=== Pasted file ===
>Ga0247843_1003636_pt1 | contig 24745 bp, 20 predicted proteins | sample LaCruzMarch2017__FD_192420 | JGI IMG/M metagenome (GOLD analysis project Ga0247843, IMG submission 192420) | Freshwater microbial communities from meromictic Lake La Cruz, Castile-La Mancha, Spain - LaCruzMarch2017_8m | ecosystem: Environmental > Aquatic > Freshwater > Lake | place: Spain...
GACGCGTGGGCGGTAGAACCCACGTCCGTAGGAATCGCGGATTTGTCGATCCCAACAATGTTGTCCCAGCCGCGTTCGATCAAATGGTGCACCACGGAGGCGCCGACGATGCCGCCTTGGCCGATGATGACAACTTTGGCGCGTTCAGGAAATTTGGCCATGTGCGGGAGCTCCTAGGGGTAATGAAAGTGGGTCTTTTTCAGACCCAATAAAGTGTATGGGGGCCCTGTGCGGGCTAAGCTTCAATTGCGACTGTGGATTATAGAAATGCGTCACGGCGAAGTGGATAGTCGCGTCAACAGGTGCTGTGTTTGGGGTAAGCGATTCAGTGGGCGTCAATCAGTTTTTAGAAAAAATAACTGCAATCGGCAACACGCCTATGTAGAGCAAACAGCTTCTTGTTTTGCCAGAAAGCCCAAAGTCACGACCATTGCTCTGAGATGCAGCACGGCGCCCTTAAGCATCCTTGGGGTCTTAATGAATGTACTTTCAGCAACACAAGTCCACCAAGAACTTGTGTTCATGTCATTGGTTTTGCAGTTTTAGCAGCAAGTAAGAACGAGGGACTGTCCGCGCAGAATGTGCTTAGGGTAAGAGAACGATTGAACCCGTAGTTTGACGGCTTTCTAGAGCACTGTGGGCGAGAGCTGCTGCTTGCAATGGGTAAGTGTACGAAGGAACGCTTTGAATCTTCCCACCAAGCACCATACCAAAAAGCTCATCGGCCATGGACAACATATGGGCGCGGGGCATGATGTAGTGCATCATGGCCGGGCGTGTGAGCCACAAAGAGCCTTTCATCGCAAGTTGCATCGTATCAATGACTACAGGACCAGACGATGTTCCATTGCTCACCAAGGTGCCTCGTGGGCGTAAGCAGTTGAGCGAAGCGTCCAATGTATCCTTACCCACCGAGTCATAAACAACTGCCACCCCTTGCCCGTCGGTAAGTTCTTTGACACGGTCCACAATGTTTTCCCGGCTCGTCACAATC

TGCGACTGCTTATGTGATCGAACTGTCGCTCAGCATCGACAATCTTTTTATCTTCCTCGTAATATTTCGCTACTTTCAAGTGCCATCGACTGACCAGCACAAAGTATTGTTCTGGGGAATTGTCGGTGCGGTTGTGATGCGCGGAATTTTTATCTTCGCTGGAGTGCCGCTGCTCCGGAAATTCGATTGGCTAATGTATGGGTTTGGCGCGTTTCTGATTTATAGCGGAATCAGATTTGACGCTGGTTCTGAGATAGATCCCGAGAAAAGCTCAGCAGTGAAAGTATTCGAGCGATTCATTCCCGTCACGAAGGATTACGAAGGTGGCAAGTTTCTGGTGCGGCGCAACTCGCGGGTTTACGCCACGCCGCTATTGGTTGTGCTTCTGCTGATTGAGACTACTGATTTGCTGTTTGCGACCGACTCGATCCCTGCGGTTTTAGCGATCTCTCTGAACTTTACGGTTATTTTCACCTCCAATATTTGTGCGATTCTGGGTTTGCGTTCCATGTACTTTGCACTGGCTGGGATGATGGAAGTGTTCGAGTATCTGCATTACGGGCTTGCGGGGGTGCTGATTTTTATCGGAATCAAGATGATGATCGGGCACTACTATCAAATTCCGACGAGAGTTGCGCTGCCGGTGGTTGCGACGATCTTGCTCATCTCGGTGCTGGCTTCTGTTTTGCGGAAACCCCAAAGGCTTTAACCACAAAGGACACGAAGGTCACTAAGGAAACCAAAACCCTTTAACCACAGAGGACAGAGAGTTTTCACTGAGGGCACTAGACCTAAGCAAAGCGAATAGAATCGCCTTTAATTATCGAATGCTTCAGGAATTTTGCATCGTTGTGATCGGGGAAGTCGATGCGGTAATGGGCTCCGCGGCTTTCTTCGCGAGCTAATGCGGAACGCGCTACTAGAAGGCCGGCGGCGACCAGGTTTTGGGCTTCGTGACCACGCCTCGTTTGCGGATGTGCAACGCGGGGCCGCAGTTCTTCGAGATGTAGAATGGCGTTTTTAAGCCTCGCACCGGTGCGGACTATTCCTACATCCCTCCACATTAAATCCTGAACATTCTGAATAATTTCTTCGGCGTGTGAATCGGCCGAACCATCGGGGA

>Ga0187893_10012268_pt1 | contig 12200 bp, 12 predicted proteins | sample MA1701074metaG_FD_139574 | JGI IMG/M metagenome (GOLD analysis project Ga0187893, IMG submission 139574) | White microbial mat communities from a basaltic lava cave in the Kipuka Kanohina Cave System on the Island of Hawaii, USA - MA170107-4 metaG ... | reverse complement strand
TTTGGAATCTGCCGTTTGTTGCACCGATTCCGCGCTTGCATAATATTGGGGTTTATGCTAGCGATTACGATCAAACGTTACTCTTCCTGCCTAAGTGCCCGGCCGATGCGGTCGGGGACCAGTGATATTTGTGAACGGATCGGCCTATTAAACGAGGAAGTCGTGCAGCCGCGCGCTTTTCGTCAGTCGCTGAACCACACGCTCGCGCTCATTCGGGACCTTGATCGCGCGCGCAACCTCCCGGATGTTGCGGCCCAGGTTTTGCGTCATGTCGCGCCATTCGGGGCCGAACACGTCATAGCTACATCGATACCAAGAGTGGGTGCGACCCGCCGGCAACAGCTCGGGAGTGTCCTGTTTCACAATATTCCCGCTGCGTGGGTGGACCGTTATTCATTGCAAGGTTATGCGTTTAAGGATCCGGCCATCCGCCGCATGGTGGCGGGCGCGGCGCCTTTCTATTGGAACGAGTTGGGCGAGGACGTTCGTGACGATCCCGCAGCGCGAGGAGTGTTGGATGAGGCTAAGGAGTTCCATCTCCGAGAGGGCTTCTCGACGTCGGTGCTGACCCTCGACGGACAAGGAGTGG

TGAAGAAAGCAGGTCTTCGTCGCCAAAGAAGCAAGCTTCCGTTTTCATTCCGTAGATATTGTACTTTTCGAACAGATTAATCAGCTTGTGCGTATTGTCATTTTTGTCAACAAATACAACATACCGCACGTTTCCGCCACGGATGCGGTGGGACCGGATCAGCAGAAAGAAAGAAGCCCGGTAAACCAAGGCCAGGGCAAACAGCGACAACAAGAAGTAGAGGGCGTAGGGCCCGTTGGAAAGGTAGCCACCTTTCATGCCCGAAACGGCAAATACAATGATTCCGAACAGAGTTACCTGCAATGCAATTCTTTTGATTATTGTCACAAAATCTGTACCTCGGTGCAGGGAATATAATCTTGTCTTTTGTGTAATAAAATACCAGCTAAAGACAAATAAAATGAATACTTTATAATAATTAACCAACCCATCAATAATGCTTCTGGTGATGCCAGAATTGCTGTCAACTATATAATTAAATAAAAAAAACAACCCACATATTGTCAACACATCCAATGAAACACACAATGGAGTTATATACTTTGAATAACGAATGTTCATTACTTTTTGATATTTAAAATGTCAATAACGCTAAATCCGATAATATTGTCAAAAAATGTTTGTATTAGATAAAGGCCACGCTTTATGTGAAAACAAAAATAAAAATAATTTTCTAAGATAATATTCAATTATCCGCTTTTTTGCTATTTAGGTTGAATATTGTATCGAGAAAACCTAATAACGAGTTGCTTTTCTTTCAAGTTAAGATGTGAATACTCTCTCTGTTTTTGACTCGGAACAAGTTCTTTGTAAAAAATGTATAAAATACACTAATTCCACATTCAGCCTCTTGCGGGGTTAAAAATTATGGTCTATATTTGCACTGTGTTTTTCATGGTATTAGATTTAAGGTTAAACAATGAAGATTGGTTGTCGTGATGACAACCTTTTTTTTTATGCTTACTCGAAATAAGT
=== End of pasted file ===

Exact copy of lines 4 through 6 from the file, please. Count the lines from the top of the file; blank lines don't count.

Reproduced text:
>Ga0187893_10012268_pt1 | contig 12200 bp, 12 predicted proteins | sample MA1701074metaG_FD_139574 | JGI IMG/M metagenome (GOLD analysis project Ga0187893, IMG submission 139574) | White microbial mat communities from a basaltic lava cave in the Kipuka Kanohina Cave System on the Island of Hawaii, USA - MA170107-4 metaG ... | reverse complement strand
TTTGGAATCTGCCGTTTGTTGCACCGATTCCGCGCTTGCATAATATTGGGGTTTATGCTAGCGATTACGATCAAACGTTACTCTTCCTGCCTAAGTGCCCGGCCGATGCGGTCGGGGACCAGTGATATTTGTGAACGGATCGGCCTATTAAACGAGGAAGTCGTGCAGCCGCGCGCTTTTCGTCAGTCGCTGAACCACACGCTCGCGCTCATTCGGGACCTTGATCGCGCGCGCAACCTCCCGGATGTTGCGGCCCAGGTTTTGCGTCATGTCGCGCCATTCGGGGCCGAACACGTCATAGCTACATCGATACCAAGAGTGGGTGCGACCCGCCGGCAACAGCTCGGGAGTGTCCTGTTTCACAATATTCCCGCTGCGTGGGTGGACCGTTATTCATTGCAAGGTTATGCGTTTAAGGATCCGGCCATCCGCCGCATGGTGGCGGGCGCGGCGCCTTTCTATTGGAACGAGTTGGGCGAGGACGTTCGTGACGATCCCGCAGCGCGAGGAGTGTTGGATGAGGCTAAGGAGTTCCATCTCCGAGAGGGCTTCTCGACGTCGGTGCTGACCCTCGACGGACAAGGAGTGG

TGAAGAAAGCAGGTCTTCGTCGCCAAAGAAGCAAGCTTCCGTTTTCATTCCGTAGATATTGTACTTTTCGAACAGATTAATCAGCTTGTGCGTATTGTCATTTTTGTCAACAAATACAACATACCGCACGTTTCCGCCACGGATGCGGTGGGACCGGATCAGCAGAAAGAAAGAAGCCCGGTAAACCAAGGCCAGGGCAAACAGCGACAACAAGAAGTAGAGGGCGTAGGGCCCGTTGGAAAGGTAGCCACCTTTCATGCCCGAAACGGCAAATACAATGATTCCGAACAGAGTTACCTGCAATGCAATTCTTTTGATTATTGTCACAAAATCTGTACCTCGGTGCAGGGAATATAATCTTGTCTTTTGTGTAATAAAATACCAGCTAAAGACAAATAAAATGAATACTTTATAATAATTAACCAACCCATCAATAATGCTTCTGGTGATGCCAGAATTGCTGTCAACTATATAATTAAATAAAAAAAACAACCCACATATTGTCAACACATCCAATGAAACACACAATGGAGTTATATACTTTGAATAACGAATGTTCATTACTTTTTGATATTTAAAATGTCAATAACGCTAAATCCGATAATATTGTCAAAAAATGTTTGTATTAGATAAAGGCCACGCTTTATGTGAAAACAAAAATAAAAATAATTTTCTAAGATAATATTCAATTATCCGCTTTTTTGCTATTTAGGTTGAATATTGTATCGAGAAAACCTAATAACGAGTTGCTTTTCTTTCAAGTTAAGATGTGAATACTCTCTCTGTTTTTGACTCGGAACAAGTTCTTTGTAAAAAATGTATAAAATACACTAATTCCACATTCAGCCTCTTGCGGGGTTAAAAATTATGGTCTATATTTGCACTGTGTTTTTCATGGTATTAGATTTAAGGTTAAACAATGAAGATTGGTTGTCGTGATGACAACCTTTTTTTTTATGCTTACTCGAAATAAGT